Saturday, May 01, 2010

Mets rise to first in the NL East: can we really stop the season now?

So, all I had to do was ignore them for a while, and they rocket from the cellar of the NL East to first place, sweeping successive series from the Braves and Dodgers. I was sure their tenuous grip on the top rung would slip tonight, as they faced the defending National League champion Phillies in Philly. Not so.

Just as an amusing game, let's imagine what would happen if the regular season were over now. In the National League, the Cards, winning the Central and having the best record in the League, would open with home field advantage against the Giants, assuming they win tonight; they lead the Rockies 5-2 in the bottom of the sixth. (Should Colorado rally to win, the NL wild card would go to the--believe it or not--Nationals.) The East champion Mets would have home field advantage facing the West winners, the Padres. In the Phony Baseball League, the best record would belong to the East winning Rays, who would face the West winners. That could be the Mariners, should they win a game with the Rangers that's now tied at zero in the bottom of the tenth; if Seattle loses, it would be the winner of a one-game playoff between the Angels and Athletics. Meanwhile, the Central champ Twins would face the wild card Yanks.

5/1 update: of course, all I had to do was start watching them, and they imploded. The "of course" may seem gratuitous, but I'm enough of a narcissist (or is it solipsist?) to wonder if my act of observing them alters the facts on the ground. Are the Mets like Schroedinger's cat?

5/2 update: so much for brief dreams of glory. If Santana can give up ten runs, I'm back to ignoring baseball.

Thursday, April 29, 2010

Harvard Law Dean Martha Minow on the Stevens succession and other things.

Martha Minow is the twelfth Dean of Harvard Law School (not counting those who have served in an acting capacity) since the deanship was established in 1870 (the Law School itself was established in 1817), and the second woman--the first of whom was her immediate predecessor, Elena Kagan--to hold that office. She and Kagan, who left Harvard to serve as Solicitor General, are now both under consideration as the successor to retiring Supreme Court Justice John Paul Stevens.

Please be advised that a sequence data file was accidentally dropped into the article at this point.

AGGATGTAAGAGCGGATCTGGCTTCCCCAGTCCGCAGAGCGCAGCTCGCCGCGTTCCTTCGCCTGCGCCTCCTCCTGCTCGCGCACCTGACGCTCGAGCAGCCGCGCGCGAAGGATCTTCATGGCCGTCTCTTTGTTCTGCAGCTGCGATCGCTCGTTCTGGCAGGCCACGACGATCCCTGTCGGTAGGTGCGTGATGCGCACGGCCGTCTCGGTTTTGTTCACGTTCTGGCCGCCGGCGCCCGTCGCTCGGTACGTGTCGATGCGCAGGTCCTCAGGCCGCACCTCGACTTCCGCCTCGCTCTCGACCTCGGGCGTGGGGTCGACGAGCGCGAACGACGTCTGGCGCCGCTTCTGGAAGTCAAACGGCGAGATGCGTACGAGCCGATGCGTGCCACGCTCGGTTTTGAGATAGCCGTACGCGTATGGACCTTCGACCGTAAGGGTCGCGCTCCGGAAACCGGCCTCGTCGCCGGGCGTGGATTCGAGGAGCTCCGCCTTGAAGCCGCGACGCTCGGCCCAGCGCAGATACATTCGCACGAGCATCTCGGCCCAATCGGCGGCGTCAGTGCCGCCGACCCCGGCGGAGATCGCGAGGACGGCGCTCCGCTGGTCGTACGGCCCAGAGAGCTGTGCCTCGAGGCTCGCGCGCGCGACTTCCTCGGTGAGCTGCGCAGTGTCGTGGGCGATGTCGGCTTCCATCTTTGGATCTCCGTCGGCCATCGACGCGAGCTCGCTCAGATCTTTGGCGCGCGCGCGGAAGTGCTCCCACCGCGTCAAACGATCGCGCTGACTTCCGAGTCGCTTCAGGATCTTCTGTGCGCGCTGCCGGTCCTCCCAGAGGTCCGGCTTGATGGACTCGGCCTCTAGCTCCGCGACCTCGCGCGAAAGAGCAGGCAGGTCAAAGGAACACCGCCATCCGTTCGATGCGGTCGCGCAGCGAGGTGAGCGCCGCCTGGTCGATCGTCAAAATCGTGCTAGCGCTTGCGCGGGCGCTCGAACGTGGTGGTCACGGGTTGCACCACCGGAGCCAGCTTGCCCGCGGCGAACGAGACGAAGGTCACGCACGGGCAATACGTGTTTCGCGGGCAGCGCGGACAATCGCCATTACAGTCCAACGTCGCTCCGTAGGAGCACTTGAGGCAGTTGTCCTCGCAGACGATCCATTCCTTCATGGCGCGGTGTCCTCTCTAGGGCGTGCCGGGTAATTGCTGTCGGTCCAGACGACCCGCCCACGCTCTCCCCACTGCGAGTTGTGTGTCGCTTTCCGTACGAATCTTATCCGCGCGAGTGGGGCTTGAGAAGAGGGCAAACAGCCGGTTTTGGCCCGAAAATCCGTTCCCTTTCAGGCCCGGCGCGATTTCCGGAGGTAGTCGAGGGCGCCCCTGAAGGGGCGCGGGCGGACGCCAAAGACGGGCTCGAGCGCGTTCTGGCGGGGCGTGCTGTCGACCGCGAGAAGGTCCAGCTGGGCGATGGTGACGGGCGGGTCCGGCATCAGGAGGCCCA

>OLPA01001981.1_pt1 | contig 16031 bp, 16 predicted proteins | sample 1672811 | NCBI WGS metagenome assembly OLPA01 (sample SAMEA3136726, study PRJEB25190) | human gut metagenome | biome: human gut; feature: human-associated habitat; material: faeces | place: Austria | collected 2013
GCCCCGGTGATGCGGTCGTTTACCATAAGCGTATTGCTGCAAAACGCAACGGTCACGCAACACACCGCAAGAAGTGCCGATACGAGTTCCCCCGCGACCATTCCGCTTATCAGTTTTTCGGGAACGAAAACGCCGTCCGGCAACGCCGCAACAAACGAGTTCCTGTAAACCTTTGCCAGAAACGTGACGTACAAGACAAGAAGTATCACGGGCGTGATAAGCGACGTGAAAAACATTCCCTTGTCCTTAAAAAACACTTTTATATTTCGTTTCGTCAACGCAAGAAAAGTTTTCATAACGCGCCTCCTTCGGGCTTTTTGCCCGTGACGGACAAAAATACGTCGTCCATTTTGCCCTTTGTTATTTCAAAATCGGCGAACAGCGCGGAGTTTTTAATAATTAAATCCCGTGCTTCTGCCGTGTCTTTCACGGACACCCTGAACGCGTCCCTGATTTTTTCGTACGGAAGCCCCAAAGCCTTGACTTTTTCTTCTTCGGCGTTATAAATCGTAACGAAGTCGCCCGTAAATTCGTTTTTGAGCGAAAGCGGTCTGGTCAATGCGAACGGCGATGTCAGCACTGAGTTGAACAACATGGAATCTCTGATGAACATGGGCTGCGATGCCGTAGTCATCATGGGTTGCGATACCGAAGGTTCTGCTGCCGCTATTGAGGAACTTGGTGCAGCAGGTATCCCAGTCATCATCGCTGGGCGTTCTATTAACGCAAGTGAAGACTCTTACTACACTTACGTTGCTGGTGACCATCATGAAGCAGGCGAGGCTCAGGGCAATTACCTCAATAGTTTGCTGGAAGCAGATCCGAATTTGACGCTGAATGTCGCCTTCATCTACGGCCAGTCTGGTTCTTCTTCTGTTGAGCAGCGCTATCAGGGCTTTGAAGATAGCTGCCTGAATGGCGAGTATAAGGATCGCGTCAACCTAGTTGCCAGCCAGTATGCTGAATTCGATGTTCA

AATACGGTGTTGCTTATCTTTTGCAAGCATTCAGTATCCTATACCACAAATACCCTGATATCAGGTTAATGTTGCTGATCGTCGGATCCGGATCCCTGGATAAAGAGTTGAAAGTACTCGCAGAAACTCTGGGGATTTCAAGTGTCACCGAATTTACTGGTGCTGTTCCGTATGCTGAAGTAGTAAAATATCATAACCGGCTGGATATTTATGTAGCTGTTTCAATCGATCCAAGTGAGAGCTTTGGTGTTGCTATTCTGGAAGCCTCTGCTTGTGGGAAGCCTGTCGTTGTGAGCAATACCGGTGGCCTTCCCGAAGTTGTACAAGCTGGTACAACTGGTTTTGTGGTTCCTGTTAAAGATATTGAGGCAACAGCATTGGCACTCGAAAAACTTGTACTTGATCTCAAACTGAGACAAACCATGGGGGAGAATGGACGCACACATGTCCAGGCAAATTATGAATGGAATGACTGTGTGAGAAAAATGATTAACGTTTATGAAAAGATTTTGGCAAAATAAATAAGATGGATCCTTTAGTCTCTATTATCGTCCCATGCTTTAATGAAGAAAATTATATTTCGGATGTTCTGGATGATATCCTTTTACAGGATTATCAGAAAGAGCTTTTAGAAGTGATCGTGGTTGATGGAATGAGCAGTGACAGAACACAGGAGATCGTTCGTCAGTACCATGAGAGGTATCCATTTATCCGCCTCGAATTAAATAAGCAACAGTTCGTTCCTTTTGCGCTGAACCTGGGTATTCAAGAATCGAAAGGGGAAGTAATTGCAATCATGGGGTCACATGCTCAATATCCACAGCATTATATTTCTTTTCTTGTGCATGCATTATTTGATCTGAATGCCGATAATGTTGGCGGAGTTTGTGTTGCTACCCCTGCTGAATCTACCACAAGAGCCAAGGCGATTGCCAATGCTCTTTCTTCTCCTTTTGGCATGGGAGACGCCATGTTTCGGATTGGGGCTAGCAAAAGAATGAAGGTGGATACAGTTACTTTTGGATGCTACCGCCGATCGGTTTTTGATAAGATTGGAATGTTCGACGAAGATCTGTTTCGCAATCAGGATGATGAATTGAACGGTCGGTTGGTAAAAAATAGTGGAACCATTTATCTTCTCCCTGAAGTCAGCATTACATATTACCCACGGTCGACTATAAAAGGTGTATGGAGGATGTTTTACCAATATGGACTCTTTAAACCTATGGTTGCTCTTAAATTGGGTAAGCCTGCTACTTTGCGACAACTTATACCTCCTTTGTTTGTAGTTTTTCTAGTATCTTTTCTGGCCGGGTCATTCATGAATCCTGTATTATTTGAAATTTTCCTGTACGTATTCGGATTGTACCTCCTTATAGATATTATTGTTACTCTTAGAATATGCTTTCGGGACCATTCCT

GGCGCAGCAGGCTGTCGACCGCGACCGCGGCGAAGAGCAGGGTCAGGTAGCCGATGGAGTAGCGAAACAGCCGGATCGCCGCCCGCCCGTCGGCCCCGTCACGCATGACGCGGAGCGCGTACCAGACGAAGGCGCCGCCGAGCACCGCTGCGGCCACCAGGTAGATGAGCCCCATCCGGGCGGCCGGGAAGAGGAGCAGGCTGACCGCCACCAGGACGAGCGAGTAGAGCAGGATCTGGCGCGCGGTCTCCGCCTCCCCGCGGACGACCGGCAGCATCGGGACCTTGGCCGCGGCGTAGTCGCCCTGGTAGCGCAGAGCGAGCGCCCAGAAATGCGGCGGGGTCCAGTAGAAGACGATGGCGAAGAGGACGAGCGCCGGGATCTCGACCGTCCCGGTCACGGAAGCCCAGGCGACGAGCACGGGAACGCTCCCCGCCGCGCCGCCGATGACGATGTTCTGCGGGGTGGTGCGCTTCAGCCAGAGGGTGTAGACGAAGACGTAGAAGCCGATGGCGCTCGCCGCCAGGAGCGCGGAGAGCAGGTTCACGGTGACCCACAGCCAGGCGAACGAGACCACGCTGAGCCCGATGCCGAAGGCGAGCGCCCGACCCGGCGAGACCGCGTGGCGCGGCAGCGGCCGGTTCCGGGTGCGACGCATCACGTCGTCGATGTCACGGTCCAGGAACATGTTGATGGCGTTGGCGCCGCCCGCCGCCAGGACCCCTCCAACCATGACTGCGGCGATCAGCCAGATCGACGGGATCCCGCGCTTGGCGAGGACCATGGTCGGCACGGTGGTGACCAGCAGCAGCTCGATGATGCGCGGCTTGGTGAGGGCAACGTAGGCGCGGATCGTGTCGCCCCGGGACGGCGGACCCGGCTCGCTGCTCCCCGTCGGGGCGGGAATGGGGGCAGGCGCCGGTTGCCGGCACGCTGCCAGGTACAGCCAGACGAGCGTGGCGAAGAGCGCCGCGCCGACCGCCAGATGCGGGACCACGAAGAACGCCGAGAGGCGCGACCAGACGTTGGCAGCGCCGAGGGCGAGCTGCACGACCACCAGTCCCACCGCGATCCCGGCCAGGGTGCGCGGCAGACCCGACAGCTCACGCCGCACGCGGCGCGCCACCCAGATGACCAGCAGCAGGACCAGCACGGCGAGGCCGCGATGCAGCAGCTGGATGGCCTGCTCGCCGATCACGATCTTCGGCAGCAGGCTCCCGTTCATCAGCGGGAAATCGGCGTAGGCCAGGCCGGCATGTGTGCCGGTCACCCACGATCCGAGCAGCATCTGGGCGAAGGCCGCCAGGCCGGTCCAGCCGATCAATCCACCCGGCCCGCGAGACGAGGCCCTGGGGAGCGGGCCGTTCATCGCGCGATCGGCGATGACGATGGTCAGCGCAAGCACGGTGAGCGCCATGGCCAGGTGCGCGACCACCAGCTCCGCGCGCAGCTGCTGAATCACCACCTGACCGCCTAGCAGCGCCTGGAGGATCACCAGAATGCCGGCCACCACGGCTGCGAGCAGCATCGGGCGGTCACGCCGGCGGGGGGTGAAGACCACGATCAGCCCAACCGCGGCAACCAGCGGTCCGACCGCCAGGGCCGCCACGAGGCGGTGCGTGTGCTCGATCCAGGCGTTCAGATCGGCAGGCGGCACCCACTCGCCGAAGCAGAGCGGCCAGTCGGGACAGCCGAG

Last weekend, I attended a class reunion in Cambridge, and Dean Minow spoke to the returning alumni. As expected, she concentrated on what was happening at the Law School, prominent among which was the curriculum revision, the first of any real substance since the Law School's first Dean, Christopher Columbus Langdell, introduced the case method. Minow had been appointed by Kagan, while she was still Dean, to take on curriculum reform, and so was instrumental in adding to the first year curriculum (by reducing the traditional courses such as contracts to four hours from five) courses on legislation and regulation, as well as a January inter-term devoted to problem solving.

When she invited questions, Dean Minow got many about Law School issues, but some on national ones as well. One alum asked how she felt about a former student of hers, Barack Obama, becoming President. A Yale Law alumna, she responded with a paraphrase of the final words of another famous Yalie, Nathan Hale: "I only regret that I have but one faculty to give to my country." She explained that, since President Obama's inauguration, Harvard Law had lost seven faculty members (Kagan presumably included) to Washington.

Inevitably, she was asked her thoughts on replacing Stevens. She said that his were "very big shoes to fill." She recalled being called into his chambers, during her time as a clerk to Justice Thurgood Marshall, and told by Stevens that her memorandum had caused him to reconsider his position on a case. In any event, she said, she hopes his successor equals his qualities of character, independence, and conscience.